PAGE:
• When installing ASM in a clustered environment where the ASM Oracle home is shared among all nodes, DBCA creates an SPFILE for ASM. In a clustered environment without a shared ASM Oracle home, DBCA installs a text initialization parameter file (PFILE) for ASM on each node.

  • Before installing ASM, you may want to install the ASM support library, ASMLib. ASMLib is an application program interface (API) developed by Oracle to simplify the operating system–to-database interface, and to exploit the capabilities and strengths of vendors' storage arrays. The purpose of ASMLib, which is an optional add-on to ASM, is to provide an alternative interface for the ASM-enabled kernel to discover and access block devices. It provides storage and operating system vendors the opportunity to supply extended storage-related features. These features provide benefits such as improved performance and greater data integrity.

    See the ASM page of the Oracle Technology Network web site at http://www.oracle.com/technology/products/database/asm for more information on ASMLib. To download ASMLib for Linux, go to http://www.oracle.com/technology/tech/linux/asmlib.

Authentication for Accessing an ASM Instance

ASM security considerations derive from the fact that a particular ASM instance is tightly bound to one or more database instances operating on the same server. In effect, the ASM instance is a logical extension of these database instances. Both the ASM instance and the database instances must have equivalent operating system access rights (read/write) to the disk group member disks. For UNIX this is typically provided through shared UNIX group membership. See the Oracle Database Installation Guide for your operating system for information on how to ensure that the ASM and database instances have the proper access to member disks.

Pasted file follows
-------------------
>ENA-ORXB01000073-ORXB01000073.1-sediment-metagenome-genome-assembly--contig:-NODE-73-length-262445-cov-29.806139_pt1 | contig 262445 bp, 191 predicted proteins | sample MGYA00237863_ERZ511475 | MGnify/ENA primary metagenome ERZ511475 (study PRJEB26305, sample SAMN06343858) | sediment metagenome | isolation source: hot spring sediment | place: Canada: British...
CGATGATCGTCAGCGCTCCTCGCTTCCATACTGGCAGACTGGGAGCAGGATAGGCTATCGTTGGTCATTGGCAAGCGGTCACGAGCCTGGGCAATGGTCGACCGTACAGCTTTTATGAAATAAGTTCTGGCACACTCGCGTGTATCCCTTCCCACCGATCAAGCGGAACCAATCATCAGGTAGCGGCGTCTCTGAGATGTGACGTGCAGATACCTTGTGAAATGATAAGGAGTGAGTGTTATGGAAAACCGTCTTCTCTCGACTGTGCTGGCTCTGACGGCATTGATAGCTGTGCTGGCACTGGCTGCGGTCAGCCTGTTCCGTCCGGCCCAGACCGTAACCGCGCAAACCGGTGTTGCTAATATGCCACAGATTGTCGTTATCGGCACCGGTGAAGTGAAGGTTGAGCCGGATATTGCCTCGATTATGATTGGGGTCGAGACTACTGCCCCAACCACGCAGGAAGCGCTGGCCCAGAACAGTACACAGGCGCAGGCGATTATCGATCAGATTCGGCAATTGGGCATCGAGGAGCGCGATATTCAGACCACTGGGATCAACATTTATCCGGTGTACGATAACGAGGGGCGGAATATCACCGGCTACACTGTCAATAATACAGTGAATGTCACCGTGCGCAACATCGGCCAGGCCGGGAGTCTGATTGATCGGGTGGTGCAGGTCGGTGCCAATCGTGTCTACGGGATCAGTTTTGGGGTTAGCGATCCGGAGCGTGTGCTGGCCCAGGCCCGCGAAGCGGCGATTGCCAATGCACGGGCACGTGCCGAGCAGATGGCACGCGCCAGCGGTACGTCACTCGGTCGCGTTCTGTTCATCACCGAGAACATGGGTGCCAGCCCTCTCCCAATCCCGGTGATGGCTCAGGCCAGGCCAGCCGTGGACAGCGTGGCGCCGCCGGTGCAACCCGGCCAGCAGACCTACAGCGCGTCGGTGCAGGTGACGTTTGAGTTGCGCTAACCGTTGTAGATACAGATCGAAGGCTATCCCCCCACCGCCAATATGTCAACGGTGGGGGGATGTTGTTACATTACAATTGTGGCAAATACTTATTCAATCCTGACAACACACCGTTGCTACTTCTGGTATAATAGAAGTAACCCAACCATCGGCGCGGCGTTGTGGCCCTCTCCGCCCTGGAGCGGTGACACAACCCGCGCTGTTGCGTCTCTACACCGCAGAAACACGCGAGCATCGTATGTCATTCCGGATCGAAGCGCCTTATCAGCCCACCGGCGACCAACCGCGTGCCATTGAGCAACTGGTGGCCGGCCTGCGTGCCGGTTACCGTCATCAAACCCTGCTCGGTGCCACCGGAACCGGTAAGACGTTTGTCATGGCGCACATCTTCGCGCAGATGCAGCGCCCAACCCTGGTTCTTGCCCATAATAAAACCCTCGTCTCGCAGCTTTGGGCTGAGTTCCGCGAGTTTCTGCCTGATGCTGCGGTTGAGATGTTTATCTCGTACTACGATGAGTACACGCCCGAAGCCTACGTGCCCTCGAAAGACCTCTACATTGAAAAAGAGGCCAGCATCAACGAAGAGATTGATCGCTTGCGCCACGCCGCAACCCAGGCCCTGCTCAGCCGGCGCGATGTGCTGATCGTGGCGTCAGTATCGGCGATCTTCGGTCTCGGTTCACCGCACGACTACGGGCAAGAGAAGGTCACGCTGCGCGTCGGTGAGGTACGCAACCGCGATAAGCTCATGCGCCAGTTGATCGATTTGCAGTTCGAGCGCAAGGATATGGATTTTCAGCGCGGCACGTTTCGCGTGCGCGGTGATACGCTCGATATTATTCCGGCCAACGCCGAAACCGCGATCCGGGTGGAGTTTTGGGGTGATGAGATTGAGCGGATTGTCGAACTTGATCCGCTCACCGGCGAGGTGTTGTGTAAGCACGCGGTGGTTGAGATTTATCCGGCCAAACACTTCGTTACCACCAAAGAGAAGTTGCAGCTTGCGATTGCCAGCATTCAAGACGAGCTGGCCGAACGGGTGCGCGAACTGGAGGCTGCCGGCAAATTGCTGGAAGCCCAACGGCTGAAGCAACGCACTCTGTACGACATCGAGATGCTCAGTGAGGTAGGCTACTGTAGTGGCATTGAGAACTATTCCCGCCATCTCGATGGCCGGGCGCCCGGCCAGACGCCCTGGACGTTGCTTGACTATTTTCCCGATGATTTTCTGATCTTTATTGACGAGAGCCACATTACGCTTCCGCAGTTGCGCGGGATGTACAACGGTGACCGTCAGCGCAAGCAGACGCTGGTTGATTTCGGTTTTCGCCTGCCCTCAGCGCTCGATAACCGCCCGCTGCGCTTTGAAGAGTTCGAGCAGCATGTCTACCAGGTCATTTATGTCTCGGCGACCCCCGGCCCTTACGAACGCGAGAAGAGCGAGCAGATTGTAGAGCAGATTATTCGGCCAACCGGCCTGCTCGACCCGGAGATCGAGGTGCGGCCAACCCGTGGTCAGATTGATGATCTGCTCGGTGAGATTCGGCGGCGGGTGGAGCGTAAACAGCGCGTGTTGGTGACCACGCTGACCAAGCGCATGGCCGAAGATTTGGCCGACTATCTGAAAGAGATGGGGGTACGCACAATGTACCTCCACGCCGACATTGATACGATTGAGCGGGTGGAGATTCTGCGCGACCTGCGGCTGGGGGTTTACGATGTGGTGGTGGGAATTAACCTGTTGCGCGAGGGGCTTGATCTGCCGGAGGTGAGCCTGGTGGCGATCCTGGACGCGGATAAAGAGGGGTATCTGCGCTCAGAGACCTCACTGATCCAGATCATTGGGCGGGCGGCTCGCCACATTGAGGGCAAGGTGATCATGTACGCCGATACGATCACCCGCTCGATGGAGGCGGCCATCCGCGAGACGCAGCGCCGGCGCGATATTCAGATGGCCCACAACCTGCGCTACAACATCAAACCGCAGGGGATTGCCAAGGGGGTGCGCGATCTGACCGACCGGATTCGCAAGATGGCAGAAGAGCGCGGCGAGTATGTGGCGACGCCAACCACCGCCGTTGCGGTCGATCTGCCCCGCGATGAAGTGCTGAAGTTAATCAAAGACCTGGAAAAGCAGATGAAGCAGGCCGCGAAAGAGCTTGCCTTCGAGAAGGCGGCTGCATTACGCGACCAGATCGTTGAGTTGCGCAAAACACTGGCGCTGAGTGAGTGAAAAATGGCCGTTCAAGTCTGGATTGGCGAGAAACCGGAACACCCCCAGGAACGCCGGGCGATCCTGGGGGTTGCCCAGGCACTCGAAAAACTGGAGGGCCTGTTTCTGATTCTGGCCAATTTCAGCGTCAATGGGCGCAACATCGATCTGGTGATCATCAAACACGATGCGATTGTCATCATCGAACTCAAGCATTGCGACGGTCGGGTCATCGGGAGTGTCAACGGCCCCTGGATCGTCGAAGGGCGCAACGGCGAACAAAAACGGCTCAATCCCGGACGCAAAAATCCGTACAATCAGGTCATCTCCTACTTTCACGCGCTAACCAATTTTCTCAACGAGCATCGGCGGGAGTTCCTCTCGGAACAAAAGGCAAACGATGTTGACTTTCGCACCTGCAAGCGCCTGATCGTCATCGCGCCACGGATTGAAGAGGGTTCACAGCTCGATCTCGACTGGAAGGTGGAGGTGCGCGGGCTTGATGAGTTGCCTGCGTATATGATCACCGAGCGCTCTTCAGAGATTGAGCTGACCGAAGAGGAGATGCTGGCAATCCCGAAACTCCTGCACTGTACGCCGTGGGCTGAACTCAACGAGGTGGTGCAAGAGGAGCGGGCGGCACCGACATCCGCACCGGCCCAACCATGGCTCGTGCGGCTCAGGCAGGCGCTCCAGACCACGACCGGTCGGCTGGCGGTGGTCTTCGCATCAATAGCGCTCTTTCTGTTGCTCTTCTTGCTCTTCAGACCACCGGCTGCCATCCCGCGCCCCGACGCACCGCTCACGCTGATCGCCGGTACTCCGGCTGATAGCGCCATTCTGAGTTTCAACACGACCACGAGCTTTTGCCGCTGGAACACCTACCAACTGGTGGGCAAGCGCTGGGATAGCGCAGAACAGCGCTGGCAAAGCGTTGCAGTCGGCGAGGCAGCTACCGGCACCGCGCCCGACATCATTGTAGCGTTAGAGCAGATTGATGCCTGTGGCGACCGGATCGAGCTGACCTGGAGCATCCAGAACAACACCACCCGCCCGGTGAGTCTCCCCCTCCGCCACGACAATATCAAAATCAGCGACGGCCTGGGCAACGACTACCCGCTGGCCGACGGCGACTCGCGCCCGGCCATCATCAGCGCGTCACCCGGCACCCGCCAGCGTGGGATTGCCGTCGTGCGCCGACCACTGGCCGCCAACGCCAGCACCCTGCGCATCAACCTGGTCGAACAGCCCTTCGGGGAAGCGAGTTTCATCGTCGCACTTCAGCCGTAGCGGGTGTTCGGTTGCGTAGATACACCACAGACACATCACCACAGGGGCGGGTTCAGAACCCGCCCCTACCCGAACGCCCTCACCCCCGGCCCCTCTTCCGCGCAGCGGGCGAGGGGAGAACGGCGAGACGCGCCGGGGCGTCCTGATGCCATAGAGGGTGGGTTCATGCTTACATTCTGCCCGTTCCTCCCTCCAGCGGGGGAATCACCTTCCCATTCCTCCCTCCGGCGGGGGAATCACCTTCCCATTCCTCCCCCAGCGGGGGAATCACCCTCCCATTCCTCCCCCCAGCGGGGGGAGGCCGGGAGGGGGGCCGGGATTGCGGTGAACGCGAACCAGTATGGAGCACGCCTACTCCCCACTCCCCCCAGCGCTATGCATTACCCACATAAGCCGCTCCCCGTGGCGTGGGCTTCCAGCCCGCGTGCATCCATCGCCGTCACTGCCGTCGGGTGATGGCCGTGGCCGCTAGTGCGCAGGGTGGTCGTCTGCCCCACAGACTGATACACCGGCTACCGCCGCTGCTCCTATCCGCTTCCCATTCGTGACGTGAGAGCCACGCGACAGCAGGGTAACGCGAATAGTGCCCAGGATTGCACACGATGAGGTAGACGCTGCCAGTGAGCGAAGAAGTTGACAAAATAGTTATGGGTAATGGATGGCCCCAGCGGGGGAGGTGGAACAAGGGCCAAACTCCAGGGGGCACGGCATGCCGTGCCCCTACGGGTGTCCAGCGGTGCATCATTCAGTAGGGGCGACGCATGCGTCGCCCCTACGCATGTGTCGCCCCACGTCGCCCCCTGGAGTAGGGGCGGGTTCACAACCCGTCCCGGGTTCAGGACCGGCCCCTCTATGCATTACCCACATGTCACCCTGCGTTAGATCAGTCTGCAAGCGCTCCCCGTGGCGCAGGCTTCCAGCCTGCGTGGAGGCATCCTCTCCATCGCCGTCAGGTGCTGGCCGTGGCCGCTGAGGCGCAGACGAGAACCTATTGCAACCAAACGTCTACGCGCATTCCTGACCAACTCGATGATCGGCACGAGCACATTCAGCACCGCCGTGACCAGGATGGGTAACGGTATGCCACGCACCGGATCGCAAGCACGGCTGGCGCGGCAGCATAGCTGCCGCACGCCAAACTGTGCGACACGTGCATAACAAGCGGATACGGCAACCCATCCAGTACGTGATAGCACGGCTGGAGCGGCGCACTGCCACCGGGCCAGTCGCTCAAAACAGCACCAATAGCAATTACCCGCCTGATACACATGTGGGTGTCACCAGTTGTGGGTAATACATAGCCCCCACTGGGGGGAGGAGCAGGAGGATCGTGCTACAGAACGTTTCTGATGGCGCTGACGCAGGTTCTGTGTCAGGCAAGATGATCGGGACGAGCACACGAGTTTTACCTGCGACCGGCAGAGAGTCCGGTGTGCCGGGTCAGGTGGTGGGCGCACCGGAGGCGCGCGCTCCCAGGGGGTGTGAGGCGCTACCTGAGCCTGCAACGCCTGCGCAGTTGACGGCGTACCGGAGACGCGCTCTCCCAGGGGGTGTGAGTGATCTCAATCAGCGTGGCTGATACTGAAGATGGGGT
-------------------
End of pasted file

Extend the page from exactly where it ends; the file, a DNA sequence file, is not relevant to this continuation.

ASM instances do not have a data dictionary, so the only way to connect to one is as an administrator. This means that you use operating system authentication and connect as SYSDBA, or when connecting remotely through Oracle Net Services, you use a password file.

Operating System Authentication for ASM

Using operating system authentication, the authorization to connect locally with the SYSDBA privilege is granted through the use of a special operating system user group, generically referred to as OSDBA. (On UNIX, OSDBA is typically the dba group.) See "Using Operating System Authentication" for more information about OSDBA.

By default, members of the OSDBA group are authorized to connect with the SYSDBA privilege on all instances on the node, including the ASM instance. Users who connect to the ASM instance with SYSDBA privilege have complete administrative access to all disk groups that are managed by that ASM instance.

Note:

The user that is the software owner for the database Oracle home (typically, the user named oracle) must be a member of the OSDBA group defined for the ASM Oracle home. This is automatically the case when ASM and a single instance of Oracle Database share the same Oracle home. If you install the ASM and database instances in separate Oracle homes, you must ensure that you configure the proper group memberships, otherwise the database instance will not be able to connect to the ASM instance.

Password File Authentication for ASM

To enable remote administration of ASM (through Oracle Net Services), a password file must be created for ASM. A password file is also required for Enterprise Manager to connect to ASM.

The Oracle Database Configuration Assistant (DBCA) creates a password file for ASM when it initially configures ASM disk groups. Like a database password file, the only user added to the password file upon creation is SYS. If you want to add other users to the password file, you must share the password file with a database instance and add the users with the database.

If you configure an ASM instance without using DBCA, you must create a password file yourself. See "Creating and Maintaining a Password File" for more information.

Setting Initialization Parameters for an ASM Instance

The ASM instance has its own initialization parameter file, which, like that of the database instance, can be a server parameter file (SPFILE) or a text file.